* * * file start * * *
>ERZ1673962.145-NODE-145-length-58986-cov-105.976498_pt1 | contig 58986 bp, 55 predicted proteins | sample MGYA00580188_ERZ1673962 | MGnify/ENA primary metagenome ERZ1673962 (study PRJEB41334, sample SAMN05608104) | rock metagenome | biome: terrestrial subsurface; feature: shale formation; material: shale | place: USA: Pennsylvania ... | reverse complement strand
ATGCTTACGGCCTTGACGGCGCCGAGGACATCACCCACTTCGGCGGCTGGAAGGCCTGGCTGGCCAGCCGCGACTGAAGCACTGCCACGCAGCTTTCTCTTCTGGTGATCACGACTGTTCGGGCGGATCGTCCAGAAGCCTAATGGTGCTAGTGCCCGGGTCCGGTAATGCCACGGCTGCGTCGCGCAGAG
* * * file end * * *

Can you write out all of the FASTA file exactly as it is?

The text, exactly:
>ERZ1673962.145-NODE-145-length-58986-cov-105.976498_pt1 | contig 58986 bp, 55 predicted proteins | sample MGYA00580188_ERZ1673962 | MGnify/ENA primary metagenome ERZ1673962 (study PRJEB41334, sample SAMN05608104) | rock metagenome | biome: terrestrial subsurface; feature: shale formation; material: shale | place: USA: Pennsylvania ... | reverse complement strand
ATGCTTACGGCCTTGACGGCGCCGAGGACATCACCCACTTCGGCGGCTGGAAGGCCTGGCTGGCCAGCCGCGACTGAAGCACTGCCACGCAGCTTTCTCTTCTGGTGATCACGACTGTTCGGGCGGATCGTCCAGAAGCCTAATGGTGCTAGTGCCCGGGTCCGGTAATGCCACGGCTGCGTCGCGCAGAG